Media exposure, a clear message, smart soundbites, clearly stated demands and most importantly, tasked, empowered negotiators working on the inside in concert with mass disruptors applying pressure from without – this equals political life.

And so to Downton Abbey, the mindblowingly historically  inaccurate soap series which has captivated audiences across the world. Downton’s olde worlde of British lords, ladies and lumpen servants offers glimmers of social mobility in the crystal-cut decanters and huge windows overlooking the deerpark and rose gardens. The twentieth century “consciousness shift” which heralded the end of total aristocratic hegemony in British society was precipitated by the huge carnage of two world wars, now we are tuning in to a rose-colored rendering of how that class war unfolded.

Back in the Eighties, the thrust of social theory was dominated by intellectuals like Baudrillard and Eco who sought to alert us to the “hyperreality” of consciousness that our post-industrial society was creating. They beseeched us to realize that the way we were perceiving reality, through branding (think Golden Arches and Disneyland) was leading us into a morass of cognitive understanding, we were being sold a version of life on earth that was heavy on stimulation but was the ultimate smoke and mirrors scenario.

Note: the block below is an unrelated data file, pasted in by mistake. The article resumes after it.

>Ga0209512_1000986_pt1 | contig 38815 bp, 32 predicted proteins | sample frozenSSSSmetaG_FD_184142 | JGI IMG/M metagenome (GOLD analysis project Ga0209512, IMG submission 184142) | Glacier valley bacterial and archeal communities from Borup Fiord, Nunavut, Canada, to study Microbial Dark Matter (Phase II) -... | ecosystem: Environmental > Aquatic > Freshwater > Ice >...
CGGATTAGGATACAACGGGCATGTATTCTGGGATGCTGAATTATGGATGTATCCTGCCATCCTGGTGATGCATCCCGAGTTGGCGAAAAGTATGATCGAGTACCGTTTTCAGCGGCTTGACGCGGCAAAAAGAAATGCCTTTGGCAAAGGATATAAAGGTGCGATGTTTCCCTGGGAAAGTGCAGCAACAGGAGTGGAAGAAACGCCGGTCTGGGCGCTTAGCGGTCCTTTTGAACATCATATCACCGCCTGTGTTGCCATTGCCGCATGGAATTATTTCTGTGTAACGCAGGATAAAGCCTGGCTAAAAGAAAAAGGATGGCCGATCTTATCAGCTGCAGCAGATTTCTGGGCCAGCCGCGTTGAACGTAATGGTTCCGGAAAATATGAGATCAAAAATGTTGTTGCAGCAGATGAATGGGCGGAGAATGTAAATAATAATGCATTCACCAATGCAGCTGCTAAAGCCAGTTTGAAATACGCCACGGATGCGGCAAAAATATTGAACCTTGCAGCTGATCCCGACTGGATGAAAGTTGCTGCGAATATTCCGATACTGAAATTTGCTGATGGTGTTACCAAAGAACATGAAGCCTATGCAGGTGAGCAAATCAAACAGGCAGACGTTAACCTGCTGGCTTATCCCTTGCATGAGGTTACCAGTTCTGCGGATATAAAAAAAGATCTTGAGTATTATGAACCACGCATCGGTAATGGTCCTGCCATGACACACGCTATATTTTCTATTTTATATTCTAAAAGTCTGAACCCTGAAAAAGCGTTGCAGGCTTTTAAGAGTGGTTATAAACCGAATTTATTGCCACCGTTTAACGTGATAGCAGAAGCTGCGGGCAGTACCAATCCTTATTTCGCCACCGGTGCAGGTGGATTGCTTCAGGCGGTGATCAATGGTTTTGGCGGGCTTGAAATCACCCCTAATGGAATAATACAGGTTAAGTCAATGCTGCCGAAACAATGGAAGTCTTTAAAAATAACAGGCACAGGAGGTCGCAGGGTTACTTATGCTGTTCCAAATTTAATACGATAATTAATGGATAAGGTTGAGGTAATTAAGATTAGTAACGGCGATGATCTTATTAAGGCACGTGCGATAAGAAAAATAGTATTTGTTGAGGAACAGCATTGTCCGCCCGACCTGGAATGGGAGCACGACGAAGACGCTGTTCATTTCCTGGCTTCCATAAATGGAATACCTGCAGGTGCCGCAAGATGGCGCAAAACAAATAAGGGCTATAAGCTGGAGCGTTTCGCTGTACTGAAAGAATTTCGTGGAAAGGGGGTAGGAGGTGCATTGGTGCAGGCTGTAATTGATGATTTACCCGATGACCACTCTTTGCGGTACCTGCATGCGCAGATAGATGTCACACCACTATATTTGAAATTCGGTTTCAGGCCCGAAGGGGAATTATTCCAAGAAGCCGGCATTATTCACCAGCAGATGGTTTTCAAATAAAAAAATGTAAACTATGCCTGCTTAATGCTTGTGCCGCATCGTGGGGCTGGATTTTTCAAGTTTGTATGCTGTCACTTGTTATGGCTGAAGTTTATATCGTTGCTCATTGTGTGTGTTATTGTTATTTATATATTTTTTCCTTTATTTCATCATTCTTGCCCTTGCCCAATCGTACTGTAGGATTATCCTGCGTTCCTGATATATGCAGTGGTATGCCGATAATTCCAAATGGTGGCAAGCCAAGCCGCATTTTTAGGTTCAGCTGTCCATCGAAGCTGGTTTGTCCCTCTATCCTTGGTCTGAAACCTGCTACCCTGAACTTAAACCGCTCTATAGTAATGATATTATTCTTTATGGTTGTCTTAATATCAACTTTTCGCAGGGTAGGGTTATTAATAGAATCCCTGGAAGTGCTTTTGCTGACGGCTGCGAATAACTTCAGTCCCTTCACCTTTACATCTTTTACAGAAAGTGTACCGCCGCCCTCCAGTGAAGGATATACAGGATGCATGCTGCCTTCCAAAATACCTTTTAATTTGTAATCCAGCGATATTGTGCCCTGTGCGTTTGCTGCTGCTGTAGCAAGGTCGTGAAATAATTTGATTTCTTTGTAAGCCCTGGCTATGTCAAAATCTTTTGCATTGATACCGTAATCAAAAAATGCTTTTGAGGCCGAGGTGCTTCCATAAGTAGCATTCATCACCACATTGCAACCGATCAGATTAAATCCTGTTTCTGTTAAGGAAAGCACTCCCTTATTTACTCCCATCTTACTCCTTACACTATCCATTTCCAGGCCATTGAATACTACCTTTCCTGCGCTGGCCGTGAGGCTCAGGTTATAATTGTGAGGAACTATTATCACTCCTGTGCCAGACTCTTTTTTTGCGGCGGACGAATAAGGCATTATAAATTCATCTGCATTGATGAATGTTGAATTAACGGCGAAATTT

Nobody listened to them, their books were too complicated and boring while simulated reality- the vaunted simulacrum, with its vocabulary of  brightly colored trade beads, Nike, Prada and celebrity culture to us dupes, was a new shiny object which has proved itself irresistible.

Now the cracks of consumerist society are too big to ignore, the oil-seeping seabed of the Gulf of Mexico  is as real as the contaminated groundwater of Fukashima. We can comfort ourselves with the costume marvelous-ness of Downton or Mad Men, we can dream of stardom for the Idols , or we can invent our future and Occupy.

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2 Responses to Occupy Spaceship Earth or… Downton Abbey?

  1. blted says:

    Wonderful writing Billee. I marvel at how you passionately pull us along in your thinking. Wirte more we all need it! Queenei

  2. Catie Eliza says:

    It’s so maddening and frustrating how slowly our psyche changes, and how the right course of action seems more elusive still. We really all need to pull together to help our world recover, but capitalism is a disease more resistant to ousting than cockroaches. :] xx